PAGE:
August 24, 2009
Churches and Property Tax Exemptions
While many of us that work in the nonprofit/tax-exempt world focus on federal tax exemption policy under I.R.C. Section 501(c)(3), we shouldn't forget that a major part of the "law" on tax exemption occurs at the state and local level in cases dealing with state property tax exemption. In fact, when it comes to the exempt status of nonprofit hospitals, states generally have been in the forefront of these issues, beginning with the famous Utah County v. Intermountain Health Care case decided by the Utah Supreme Court back in the mid-1980's and continuing today with the Provena Covenant case in Illinois.
An interesting story from the Rochester, NY, Democrat and Chronicle illustrates this "law on the ground" (both literally and figuratively) with respect to the difficulty local property tax assessors and review boards have with implementing property tax exemption for churches. As the story notes, determining when real estate is used for religious purposes (and therefore exempt) is a very blurry line. Particularly difficult are the cases that deal with undeveloped real estate which does not have any current religious use, but may (or may not) be used in the future for religious purposes.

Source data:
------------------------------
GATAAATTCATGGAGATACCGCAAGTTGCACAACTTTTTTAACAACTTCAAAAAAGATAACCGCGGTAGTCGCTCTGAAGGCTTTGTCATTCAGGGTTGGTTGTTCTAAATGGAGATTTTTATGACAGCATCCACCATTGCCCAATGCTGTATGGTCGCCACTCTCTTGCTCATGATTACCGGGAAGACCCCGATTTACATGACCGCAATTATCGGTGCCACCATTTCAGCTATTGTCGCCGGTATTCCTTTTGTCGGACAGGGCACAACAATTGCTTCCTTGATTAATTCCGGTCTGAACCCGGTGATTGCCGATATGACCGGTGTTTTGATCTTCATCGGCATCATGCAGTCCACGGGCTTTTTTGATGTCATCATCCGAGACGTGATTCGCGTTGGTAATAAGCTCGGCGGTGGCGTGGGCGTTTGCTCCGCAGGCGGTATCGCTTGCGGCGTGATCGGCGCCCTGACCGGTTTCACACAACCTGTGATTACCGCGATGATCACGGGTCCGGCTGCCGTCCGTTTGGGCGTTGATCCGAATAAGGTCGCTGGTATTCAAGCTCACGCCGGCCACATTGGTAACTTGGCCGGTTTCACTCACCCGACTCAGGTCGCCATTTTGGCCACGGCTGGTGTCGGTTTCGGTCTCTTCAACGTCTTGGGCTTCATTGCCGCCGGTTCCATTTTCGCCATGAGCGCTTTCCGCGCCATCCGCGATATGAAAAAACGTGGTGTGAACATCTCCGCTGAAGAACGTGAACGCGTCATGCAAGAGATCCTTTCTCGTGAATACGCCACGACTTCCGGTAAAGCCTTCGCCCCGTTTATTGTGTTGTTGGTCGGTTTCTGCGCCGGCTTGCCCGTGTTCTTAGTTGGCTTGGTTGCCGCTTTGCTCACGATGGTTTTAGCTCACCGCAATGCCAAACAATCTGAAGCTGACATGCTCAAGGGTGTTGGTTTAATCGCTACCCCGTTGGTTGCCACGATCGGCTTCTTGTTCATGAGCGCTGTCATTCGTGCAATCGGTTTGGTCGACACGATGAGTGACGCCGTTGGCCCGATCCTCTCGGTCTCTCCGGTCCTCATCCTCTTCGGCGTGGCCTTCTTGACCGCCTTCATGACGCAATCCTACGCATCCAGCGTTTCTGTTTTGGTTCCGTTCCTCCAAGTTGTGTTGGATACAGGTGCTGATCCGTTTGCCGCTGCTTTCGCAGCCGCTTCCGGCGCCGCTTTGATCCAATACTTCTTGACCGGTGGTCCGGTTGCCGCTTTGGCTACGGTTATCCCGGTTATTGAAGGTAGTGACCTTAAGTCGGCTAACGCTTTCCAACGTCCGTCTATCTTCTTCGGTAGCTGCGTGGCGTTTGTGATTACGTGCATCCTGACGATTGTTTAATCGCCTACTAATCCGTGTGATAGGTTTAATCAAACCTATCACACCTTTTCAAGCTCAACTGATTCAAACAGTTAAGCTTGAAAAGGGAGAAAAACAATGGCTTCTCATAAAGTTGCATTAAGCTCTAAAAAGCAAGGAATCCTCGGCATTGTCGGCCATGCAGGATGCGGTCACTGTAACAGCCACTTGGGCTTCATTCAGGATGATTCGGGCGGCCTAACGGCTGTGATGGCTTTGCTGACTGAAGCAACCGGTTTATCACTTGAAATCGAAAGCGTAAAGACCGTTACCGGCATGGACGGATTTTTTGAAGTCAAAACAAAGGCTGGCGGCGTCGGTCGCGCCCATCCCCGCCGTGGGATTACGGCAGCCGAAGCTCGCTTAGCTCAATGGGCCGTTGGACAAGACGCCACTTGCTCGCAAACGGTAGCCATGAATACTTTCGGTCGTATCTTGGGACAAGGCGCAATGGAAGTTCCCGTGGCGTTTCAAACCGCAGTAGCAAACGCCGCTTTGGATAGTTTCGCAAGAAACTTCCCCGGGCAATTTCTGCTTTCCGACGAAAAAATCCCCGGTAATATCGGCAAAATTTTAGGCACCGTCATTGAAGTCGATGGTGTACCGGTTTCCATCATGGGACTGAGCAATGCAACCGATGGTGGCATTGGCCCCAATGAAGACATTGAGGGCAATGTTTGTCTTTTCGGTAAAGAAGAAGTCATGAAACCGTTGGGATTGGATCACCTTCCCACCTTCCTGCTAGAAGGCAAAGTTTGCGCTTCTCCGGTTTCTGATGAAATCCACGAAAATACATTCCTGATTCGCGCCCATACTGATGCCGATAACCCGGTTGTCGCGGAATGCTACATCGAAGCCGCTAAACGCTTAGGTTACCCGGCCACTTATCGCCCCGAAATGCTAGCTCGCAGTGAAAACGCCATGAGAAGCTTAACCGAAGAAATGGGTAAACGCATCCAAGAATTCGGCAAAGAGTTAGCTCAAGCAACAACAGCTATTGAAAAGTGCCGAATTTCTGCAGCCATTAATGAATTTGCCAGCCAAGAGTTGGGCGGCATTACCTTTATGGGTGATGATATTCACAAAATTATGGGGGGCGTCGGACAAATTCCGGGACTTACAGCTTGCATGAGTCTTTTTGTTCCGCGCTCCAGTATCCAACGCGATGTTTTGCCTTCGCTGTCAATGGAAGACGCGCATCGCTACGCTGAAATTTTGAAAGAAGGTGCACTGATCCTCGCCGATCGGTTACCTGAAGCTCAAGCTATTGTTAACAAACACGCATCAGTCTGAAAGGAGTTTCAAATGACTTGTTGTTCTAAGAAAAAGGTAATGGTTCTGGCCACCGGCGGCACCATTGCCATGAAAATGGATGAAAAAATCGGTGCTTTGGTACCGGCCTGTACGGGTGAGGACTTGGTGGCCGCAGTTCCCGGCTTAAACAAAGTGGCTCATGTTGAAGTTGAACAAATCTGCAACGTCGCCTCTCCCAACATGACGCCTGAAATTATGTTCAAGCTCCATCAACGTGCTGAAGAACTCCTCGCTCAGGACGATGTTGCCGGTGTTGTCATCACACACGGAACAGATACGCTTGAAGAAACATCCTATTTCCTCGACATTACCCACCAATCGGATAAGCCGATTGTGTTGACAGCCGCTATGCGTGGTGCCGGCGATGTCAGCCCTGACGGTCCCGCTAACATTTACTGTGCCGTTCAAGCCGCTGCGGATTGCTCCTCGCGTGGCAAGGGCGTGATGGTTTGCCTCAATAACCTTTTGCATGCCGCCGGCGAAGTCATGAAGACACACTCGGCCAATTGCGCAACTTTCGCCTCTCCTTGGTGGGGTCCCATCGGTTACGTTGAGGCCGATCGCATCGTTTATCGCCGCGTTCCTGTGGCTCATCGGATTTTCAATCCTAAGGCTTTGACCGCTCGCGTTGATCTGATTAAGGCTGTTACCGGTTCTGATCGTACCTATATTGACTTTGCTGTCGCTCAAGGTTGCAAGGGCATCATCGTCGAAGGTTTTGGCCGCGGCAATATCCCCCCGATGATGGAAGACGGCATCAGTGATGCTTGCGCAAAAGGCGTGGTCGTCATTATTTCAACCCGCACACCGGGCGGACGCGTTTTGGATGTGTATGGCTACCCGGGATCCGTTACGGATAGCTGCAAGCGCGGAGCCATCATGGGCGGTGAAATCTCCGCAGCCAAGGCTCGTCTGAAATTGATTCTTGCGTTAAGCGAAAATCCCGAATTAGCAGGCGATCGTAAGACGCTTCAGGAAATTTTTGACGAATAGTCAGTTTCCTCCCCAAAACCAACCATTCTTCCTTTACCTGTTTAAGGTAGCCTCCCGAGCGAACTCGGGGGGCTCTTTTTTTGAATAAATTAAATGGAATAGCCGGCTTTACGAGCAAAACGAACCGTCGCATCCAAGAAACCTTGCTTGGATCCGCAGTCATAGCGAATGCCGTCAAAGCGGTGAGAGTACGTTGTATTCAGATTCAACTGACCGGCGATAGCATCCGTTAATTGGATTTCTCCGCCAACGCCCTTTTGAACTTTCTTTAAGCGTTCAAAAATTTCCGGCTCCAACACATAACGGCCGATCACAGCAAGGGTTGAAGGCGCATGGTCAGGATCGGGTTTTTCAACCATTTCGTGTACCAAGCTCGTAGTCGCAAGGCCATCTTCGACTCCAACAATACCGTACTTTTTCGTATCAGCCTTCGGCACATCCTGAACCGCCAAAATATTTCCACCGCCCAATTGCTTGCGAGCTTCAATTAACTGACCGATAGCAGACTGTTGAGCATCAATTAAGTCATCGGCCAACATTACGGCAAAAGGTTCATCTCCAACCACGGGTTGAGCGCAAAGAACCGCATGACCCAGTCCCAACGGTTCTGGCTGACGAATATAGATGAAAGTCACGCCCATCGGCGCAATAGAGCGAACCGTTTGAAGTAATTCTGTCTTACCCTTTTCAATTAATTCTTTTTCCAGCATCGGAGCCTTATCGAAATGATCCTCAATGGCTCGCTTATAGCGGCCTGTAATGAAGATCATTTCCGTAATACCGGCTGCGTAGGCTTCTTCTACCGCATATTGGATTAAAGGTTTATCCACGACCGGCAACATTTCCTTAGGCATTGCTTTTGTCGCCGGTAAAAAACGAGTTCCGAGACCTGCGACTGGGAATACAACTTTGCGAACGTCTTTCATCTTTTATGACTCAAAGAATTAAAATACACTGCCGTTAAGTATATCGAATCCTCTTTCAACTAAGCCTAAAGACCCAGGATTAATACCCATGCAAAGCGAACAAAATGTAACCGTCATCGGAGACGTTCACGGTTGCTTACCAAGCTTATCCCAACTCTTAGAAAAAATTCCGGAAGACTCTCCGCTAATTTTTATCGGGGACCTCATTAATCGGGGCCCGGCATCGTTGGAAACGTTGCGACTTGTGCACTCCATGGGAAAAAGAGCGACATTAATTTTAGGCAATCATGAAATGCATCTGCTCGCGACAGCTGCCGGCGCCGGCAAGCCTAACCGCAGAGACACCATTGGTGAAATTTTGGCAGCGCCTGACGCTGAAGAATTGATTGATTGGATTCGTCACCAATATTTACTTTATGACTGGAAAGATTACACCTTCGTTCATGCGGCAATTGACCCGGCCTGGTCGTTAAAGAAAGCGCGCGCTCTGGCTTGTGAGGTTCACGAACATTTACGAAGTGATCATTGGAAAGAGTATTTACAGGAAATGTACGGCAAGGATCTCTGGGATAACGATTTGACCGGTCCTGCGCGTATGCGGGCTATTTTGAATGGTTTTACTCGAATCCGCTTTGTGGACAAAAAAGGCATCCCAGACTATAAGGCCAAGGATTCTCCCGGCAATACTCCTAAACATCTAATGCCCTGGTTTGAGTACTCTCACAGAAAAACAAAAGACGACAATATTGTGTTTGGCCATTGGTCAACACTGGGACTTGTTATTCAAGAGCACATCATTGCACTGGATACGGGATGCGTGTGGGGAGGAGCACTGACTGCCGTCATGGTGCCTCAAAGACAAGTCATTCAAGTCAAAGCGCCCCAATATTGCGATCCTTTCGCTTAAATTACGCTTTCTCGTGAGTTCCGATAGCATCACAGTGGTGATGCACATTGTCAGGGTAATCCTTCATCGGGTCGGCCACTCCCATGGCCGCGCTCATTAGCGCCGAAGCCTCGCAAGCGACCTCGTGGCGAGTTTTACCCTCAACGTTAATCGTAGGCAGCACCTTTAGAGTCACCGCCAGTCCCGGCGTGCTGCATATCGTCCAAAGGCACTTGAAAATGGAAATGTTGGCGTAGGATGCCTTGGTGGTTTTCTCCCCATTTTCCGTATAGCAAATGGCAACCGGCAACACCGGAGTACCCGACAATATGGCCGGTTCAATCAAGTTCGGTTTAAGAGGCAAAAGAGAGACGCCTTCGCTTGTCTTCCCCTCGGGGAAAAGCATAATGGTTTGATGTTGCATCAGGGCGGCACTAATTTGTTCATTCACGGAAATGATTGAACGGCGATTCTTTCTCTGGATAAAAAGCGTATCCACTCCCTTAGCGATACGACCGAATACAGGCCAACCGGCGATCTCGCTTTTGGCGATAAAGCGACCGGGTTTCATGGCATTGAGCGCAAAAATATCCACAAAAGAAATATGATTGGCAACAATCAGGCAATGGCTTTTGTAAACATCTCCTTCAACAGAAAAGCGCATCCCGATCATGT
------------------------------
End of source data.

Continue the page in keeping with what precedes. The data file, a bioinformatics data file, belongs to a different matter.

I have my doubts that churches should get a general property or income tax exemption at all. They are, at their core, more or less clubs for believers, and their income and assets overwhelmingly are directed toward benefiting church members, rather than the community (or nation) as a whole. I think there is much to recommend an approach, which has been suggested by Rich Schmalbeck at Duke, that would limit exemption to money spent/property used for purposes OTHER THAN the congregation itself - such as helping the poor. Nevertheless, as long as we continue to have laws that exempt religious organizations per se, understanding the difficulties facing local tax officials in dealing with exemption reality is worthwhile.
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In my clinical practice with North Carolina nonprofits I find that property tax exemption is a quagmire. The state property tax statute is vague, rambling, and internally inconsistent. Counties that make front line property tax exemption determinations are understandably reluctant to allow property to escape the rolls but they end up issuing silly decisions. I have found in recent years that entrepreneurial nonprofits are particularly hard hit: if the local officials get a whiff of commercial activity, they deny the exemption. The typical pattern is that the nonprofit appeals the denial and loses at all the administrative levels, then arrives at the NC Court of Appeals and prevails. Many organizations simply pay the tax because they do not understand the legal process or cannot afford legal counsel.
Posted by: Thomas Kelley | Aug 26, 2009 8:32:50 AM